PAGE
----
The plea contains reasons why you should be granted custody and there is documentation which is necessary. The child’s birth certificate, the parent’s valid form of identification and if you are married, a marriage certificate. Also, the respondent’s address (the person you want to serve which is usually the other parent) and your address. If you are not a parent, you must show that you have sufficient interest in the child and provide the forms of identification which apply to you.
If the Justice of the Peace finds that you have good reasons to make the application then you are directed to do so. There is a standard form which is given to you at the Magistrates’ Court which you must complete. After, you take the completed form to the counter clerk in the Magistrates’ Court and pay the application fee for the application to be processed. Each application per child costs $3.00TT.
After the application is made, a date is fixed for court to appear before a Magistrate usually 4 to 6 weeks after making the application. A summons is also made out in the name of the respondent (that is, the parent or person to be excluded from custody).
The parent making the application must take the summons to the summons officer in the police station nearest to which the respondent lives. It is the person making the application's responsibility to ensure that the summons is served on the respondent.
The parent making the application should provide the summons officer with the respondent’s proper address, and also make periodic checks with the officer to see that the summons has been served.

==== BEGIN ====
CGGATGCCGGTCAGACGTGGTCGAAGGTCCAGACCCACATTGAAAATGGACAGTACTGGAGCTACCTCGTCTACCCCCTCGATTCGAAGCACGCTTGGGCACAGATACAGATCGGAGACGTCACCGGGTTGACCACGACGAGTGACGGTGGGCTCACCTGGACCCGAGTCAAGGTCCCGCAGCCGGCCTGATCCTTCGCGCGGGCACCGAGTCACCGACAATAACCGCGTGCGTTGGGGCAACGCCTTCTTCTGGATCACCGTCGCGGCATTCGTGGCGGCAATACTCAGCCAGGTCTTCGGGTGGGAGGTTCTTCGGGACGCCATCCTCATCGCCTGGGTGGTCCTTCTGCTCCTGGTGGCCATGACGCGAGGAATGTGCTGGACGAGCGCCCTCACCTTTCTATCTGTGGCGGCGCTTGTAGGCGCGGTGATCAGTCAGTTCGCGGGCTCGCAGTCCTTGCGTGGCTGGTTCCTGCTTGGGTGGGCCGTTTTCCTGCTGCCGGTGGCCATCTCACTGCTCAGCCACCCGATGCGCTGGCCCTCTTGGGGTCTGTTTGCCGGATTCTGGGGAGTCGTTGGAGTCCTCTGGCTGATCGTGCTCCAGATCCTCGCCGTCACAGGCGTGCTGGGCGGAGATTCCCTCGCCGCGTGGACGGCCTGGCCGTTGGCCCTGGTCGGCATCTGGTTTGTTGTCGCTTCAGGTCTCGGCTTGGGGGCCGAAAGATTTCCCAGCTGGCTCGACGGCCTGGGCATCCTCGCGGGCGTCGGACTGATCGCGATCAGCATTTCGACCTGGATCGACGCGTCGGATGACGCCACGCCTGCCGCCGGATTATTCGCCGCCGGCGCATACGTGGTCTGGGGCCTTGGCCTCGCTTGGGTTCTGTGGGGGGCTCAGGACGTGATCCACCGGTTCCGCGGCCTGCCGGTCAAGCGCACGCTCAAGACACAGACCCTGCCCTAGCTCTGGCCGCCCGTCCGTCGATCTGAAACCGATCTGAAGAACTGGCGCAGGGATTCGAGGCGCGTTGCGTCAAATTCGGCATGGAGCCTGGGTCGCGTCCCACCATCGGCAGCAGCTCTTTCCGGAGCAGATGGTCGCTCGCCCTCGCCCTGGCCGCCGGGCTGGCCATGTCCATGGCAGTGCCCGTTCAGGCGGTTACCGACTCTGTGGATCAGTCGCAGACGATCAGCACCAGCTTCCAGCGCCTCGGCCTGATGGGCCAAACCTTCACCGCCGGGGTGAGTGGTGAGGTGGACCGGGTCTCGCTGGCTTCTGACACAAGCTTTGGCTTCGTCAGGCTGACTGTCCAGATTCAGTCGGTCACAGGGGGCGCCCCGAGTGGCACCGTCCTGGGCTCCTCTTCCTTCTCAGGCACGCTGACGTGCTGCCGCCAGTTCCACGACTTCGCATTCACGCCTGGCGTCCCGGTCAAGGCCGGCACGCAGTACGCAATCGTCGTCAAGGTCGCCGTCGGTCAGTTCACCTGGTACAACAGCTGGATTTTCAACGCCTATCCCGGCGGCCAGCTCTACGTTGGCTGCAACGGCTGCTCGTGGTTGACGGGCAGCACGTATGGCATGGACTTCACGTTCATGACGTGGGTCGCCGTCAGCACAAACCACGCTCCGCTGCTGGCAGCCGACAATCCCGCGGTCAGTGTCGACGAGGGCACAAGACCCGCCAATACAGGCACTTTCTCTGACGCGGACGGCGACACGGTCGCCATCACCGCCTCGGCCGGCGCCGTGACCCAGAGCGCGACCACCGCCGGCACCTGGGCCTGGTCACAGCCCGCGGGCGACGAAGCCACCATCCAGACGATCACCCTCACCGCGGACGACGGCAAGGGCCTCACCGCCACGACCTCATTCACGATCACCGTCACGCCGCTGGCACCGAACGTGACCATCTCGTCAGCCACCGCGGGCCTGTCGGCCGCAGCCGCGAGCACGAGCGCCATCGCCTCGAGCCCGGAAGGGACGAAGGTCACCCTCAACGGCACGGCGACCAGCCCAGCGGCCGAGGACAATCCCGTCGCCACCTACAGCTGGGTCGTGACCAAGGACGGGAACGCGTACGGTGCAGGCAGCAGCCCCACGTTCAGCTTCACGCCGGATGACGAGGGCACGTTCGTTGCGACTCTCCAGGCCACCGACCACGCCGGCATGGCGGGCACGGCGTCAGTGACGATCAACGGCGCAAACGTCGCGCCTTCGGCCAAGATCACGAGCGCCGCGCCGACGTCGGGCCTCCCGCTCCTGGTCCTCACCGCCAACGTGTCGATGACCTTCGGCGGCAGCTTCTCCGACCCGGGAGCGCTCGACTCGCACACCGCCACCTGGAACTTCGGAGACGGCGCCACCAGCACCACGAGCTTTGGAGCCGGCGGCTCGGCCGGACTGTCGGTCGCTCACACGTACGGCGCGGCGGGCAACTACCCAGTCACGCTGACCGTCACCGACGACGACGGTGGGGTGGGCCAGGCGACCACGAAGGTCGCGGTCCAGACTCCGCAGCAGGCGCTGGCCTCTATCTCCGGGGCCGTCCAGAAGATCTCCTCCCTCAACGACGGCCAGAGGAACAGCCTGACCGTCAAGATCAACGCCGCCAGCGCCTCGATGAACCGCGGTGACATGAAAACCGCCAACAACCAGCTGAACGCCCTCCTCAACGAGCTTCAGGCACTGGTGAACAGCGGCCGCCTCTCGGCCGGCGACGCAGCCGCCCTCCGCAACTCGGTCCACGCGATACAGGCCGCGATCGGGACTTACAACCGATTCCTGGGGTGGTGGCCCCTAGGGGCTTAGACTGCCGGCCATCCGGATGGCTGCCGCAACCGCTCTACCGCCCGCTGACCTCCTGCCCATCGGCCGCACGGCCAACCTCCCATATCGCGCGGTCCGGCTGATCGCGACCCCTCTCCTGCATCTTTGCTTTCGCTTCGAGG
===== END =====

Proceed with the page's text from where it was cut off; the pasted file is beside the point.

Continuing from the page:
Once the summons has been served, the officer who delivered the summons signs a return of service form which is included in the court’s file for the matter.
If on the date that the matter has been assigned, the matter is called, and the summons has not yet been served, then the matter will be adjourned until the respondent has been served with the summons.
What happens during the custody hearing?
When the matter is called, and all the persons concerned are present, the court will ask whether the application is contested by the other parent (does the other parent agree or disagree to the custody application). If it is uncontested, the court will proceed to deal with the matter immediately.
The court will grant custody of a child, if it thinks it fit, having regard to the welfare and the best interests of the child. The welfare of the child is the first and most important consideration above all others.
On granting custody to the applicant, the court will usually grant a right of access to the child to the other parent or person(s), and may then go on to make an order requiring that the parent or person(s) excluded from custody pay to the parent granted custody, periodic payments for the maintenance of the child.
Where the application for custody is contested, the court usually makes a temporary order for custody of the child, until the final determination of the matter.
In making this final determination the court considers the following factors:
Can custody orders be changed?
Yes, a custody order may be changed or removed by a subsequent order made by the Court on the application of either parent or, after the death of either parent, or on the application of any guardian.
Important Notice: This post does not constitute or provide legal advice. Always consult with a suitably qualified attorney-at-law on any legal problem or issue.
Law For All is managed by the Aurora Chambers Legal Practice.